Who is Driving the BIM Bus?
By Jill Spaeh, Virtual Design & Construction Specialist
Have you ever wondered what in the world is driving the topic of BIM in the world’s largest ecosystem, construction, an industry which is literally as old as dirt (think Native American adobe, the Pyramids and Greek temples). In an industry which prides itself on creativity (La Corbusier and Frank Lloyd Wright), problem solving by getting dirty. Construction, literally, carries the weight of the world. Architecture and construction touch every aspect of life, regardless of place, race, or economics. So, you’re not alone in wondering how it will ever become fully digital?
Life evolves, change is inevitable, but does this make it any easier to jump on the bandwagon? Not really. There are thousands of articles to read, software to try and lest we should forget apps, apps and more apps!
We all seek a better way to deliver our ideas and solutions to the industry. We want lower costs, faster delivery, and less risk. These are the main themes we consistently hear BIM will provide, so we say “Yeah, ok, I’m in.” and you climb on and head to the back of the BIM bus, putting your headphones in on the way.
Then you glance up you take notice of the groups of people sitting at the front: A couple are looking a bit blurry eyed and seem to have numbers & letters floating around their heads. “Ahh!” you think, “They must be the software developers.”
Across the aisle a man seems to be working off of his smartwatch, using the window as a touch screen, and the girl next to him is wearing some type of goggles and she’s clearly seeing something no one else can! Of course! These are the digital technology or “tech” folks!!
But who’s that older guy in a suit, sitting alone with a leather briefcase? Is he actually reading some sort of document in a binder on real paper!!?? He looks almost governmental, and you acknowledge, rules and regulations, although a lot of time unpopular, do make people react! You realize governments and public agencies must also have a stake in the BIM game.
Software developers, digital technologies and regulatory agencies are all on the BIM bus together!
Understanding these three drivers and the influences they have on BIM adaptation within the construction industry is easier than you think. Join me as I de-mystify their powers and clarify their objectives to allow you to develop tactics to become more than just another passenger on the BIM bus.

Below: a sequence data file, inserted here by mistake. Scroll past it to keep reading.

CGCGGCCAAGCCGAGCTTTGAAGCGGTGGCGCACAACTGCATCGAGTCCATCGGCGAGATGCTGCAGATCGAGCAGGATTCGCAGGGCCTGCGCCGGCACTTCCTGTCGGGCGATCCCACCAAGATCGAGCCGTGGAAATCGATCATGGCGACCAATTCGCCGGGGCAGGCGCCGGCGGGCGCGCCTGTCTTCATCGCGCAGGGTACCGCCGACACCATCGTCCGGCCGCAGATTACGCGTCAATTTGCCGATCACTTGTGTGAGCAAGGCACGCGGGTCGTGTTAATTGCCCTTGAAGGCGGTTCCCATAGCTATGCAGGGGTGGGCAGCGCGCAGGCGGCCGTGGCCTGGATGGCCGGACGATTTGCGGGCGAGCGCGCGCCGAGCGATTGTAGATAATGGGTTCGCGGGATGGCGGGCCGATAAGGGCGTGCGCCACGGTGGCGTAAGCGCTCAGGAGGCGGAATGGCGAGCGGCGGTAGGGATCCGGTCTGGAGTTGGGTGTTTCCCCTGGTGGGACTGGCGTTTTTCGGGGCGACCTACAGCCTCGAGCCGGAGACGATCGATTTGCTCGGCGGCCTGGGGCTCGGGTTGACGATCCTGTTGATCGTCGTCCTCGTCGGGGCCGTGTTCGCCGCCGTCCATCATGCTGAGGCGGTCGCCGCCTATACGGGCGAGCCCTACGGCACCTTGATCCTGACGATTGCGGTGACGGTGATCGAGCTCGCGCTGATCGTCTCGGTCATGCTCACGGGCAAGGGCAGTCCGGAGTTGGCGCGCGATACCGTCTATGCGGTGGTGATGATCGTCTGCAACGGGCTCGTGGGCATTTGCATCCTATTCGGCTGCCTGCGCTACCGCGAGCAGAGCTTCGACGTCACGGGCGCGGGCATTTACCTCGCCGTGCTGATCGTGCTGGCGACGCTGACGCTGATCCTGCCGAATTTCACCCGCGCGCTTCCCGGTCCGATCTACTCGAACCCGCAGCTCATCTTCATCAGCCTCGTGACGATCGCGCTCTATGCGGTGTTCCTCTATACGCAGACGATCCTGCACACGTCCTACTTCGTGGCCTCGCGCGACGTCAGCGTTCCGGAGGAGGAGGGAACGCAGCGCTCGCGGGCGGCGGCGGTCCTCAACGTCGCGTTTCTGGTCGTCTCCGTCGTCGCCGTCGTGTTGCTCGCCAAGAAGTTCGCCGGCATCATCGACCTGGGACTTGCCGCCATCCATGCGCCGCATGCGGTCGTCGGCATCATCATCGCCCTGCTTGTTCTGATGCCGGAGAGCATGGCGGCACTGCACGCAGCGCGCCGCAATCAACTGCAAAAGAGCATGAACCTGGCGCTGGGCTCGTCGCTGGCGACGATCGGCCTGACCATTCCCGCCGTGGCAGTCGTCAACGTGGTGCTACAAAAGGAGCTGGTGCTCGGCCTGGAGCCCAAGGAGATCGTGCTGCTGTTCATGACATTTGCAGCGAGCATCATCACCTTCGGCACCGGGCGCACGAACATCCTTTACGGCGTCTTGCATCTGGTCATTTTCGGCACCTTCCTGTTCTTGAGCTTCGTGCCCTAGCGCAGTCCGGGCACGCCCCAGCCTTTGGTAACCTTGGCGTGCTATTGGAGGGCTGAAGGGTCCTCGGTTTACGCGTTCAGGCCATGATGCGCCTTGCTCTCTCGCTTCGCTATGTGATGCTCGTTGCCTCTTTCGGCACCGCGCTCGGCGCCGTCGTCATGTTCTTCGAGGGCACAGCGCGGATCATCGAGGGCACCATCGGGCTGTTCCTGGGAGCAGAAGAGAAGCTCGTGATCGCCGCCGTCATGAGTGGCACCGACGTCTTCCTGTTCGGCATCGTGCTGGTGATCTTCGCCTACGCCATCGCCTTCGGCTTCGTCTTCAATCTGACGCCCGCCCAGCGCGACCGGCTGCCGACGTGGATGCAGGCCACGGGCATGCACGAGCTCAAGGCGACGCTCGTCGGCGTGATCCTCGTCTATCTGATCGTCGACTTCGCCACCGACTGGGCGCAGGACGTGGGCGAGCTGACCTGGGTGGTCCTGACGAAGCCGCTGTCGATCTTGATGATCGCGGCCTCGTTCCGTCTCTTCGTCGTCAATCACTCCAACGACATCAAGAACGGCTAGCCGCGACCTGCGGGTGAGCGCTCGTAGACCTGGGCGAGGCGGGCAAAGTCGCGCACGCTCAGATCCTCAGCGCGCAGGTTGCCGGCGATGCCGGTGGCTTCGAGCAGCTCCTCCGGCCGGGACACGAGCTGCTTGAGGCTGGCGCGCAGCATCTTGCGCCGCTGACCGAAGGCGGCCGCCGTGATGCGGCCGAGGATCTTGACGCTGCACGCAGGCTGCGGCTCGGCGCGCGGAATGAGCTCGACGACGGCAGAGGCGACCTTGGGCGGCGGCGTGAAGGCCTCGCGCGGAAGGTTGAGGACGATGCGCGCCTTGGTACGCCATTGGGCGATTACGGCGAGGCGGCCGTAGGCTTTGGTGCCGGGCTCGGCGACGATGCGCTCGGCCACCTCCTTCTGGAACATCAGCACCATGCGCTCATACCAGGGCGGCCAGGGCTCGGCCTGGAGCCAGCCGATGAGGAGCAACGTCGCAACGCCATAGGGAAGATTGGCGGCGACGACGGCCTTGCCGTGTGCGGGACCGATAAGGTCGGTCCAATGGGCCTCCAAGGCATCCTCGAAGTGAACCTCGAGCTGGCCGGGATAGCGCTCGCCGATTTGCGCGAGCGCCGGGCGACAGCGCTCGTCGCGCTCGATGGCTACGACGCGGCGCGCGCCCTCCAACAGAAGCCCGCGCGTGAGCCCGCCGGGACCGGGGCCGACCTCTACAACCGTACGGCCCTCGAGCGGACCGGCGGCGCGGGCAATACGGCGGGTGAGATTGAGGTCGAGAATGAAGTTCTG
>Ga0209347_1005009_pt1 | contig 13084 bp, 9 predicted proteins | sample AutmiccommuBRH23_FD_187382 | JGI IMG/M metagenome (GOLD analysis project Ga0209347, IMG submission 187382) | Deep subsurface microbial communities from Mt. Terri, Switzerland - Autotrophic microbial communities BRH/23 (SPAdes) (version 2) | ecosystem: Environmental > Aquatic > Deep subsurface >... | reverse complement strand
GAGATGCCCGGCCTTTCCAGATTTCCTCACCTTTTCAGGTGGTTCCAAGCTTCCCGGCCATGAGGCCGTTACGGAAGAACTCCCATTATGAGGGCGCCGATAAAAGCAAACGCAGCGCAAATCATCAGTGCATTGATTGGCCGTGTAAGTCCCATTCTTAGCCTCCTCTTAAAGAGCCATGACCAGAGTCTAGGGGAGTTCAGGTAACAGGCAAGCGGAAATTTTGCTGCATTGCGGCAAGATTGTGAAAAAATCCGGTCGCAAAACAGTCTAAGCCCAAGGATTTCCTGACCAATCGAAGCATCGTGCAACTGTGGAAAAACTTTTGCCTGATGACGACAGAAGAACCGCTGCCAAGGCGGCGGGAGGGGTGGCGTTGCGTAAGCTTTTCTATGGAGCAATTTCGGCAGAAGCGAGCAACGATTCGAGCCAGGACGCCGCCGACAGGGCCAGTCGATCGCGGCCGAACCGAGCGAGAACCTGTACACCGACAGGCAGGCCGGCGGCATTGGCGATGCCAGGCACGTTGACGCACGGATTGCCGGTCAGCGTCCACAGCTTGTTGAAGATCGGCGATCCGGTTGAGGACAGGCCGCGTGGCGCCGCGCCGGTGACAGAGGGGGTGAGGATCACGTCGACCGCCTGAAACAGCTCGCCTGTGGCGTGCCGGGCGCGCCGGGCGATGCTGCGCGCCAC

Let’s go back to why we got on the BIM bus to begin with: To save money, reduce risk, and make everyone’s job easier for all stakeholders along the design, construction and operation stages of a construction project. All three stages have many different facets and each one of the drivers will work to achieve these results for specific reasons. However, there is a unifying theme which all three have in common: Collaboration. And there can’t be collaboration without communication.
We’ll begin with clarifying what each of the main drivers are wanting to communicate.
BIM Software Developers
BIM software developers come in lots of shapes and sizes. Some develop for specific industry players such as architects or engineers, while others focus on functionality, like mapping geographic locations to build site maps. Regardless, they all try to provide tools for seamless collaboration between all the “players” in a project. They want their BIM software to allow architects, engineers, construction managers and all involved in a project use data to plan, coordinate, visualize and test solutions in a collaborative atmosphere. Developers want their BIM enabled software to make life easier, regardless of how the BIM data is being used. However, ease of use can’t be everything. Value must come from addressing both fundamental and specific challenges of a project. A key component of BIM software must be to provide a way for the various software suites to “talk” with one another. This is called interoperability and describes how different software and calculation tools interact and communicate with one another. This is critical for manufacturers as it provides them with the opportunity to create products and services that can be integrated into the BIM work plan methodology.